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Casavo08 March, Marketing Casavo

Casavo Voices. What does it take to be a female leader?

Young, female and leader. According to a study by European Women on Boards, being a woman in charge of a European company is not that simple. Out of a sample of 668 companies, only 19% of women play a leadership role and only 9% of women have a chair of the Board. With a score of 0.62, the Gender Diversity Index ranks Italy sixth among the 19 European countries, 0.03 points above the European average, but 0.10 points below the best-scoring country.

We have much farther to go.

Being part of the Casavo Team means breathing innovation in an equal environment, enjoying the freedom to express your ideas and having a real impact, not only on the business. We believe in the uniqueness of talent and in a personal ability to achieve professional goals, regardless of gender.

However, we know the challenge of being a female leader and we asked Marta Raimondi, our Chief Human Resources Officer, to share with us which challenges she had to overcome during her career and personal growth, what she learnt along the way and which advice she would give to other women and girls.

Marta, CHRO at Casavo, Milanese by adoption.

Extremely passionate about my Job. In love with: Davide and the Giglio island, where we met; my family (special mention to Andri, Ale, Dante and Lapo, the funniest nephews in the world), music (from Debussy to Salmo), traveling, nordics crime writers, series based on real stories and experimenting with cooking recipes in the weekend.

Which female leader inspires you the most and why?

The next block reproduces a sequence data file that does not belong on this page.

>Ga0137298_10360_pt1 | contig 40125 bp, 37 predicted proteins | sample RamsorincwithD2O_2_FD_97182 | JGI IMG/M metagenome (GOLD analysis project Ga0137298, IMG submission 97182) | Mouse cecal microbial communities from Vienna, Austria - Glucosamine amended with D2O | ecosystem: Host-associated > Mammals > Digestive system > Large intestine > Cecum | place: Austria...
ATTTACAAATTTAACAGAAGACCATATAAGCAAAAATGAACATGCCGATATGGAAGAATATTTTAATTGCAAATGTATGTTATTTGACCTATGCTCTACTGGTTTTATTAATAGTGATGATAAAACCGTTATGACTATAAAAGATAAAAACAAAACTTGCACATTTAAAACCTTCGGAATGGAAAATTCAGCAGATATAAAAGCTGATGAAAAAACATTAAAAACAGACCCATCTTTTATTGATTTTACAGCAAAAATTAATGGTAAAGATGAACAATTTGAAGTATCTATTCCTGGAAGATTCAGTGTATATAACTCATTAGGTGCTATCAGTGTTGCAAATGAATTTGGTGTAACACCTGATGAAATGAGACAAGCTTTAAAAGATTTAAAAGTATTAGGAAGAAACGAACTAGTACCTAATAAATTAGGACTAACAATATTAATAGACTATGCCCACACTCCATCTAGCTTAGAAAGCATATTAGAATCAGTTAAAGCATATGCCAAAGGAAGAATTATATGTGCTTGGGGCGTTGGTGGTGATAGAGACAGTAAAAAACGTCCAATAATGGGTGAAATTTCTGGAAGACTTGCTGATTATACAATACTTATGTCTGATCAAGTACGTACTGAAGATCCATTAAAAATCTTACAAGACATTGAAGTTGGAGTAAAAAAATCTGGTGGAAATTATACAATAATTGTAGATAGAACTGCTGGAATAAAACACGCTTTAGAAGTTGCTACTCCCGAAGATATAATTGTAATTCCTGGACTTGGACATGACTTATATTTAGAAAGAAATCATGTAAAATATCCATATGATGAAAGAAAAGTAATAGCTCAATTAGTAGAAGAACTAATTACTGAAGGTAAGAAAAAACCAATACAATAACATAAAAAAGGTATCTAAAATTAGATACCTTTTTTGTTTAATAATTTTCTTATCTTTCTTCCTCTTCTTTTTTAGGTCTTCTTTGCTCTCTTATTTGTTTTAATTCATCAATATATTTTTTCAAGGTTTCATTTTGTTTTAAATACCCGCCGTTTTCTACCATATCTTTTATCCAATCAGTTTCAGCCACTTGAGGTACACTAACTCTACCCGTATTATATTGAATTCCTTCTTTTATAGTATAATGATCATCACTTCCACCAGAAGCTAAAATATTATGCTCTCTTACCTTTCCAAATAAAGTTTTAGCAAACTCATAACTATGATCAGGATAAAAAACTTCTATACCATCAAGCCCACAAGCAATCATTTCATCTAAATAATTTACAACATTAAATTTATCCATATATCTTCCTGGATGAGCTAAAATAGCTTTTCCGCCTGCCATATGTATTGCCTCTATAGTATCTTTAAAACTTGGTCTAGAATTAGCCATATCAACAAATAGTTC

Marina Abramović. She is a pioneer, she disrupted the idea of conceptual art as a woman and because she’s a woman. She showed that you can have an impact and be an inspiration without claiming to be understood or fighting to have a space.

Did you experience any biases for being a female leader? If so, how did you deal with it?

Yes, amplified by being, for certain professional contexts, considered young and female.

The bias was underestimating my competences. Finally, for me, it was an opportunity, and I dealt with it by approaching the stakeholder with humility, replacing the subjective component with data, strong ideas, experience and continuous learning.

What’s a leadership lesson that you’ve learnt that’s unique to being a female leader?

Do not be ashamed to be empathetic. It is not a weakness. It’s a fundamental part of emotional intelligence and, even if you have the best idea, if you do not convey your messages in the proper way and you do not have the ability to understand your audience, you will never make an impact.

You’re leading other women as well. What does working with other women mean and how do you help them with their growth?

It means having partners that can easily put themselves in your shoes and that the collaboration is by design two-sided. I try to stimulate them to always put experience and continuous learning at the center, avoiding "white noise", so in business interactions I suggest not to take any of that personally. If a colleague challenges your proposals, he/she is not challenging you as a woman or professional. If you think so, you waste a lot of energy and create unnecessary frustrations.

What's one thing that you recently learnt that you would have not believed years ago?

That in 2022, in a world that thanks to technology can be transparent and inclusive by design, and after a period of global difficulty, destructive leaders (if we call them like that) can still find such a space.

Which advice would you give to your younger self?

Approach Coding and Agility and do that as soon as you can!

If you could have one superpower, what would you like it to be? And why?

Gift of ubiquity, not to have to compromise between work and extra-work passions.

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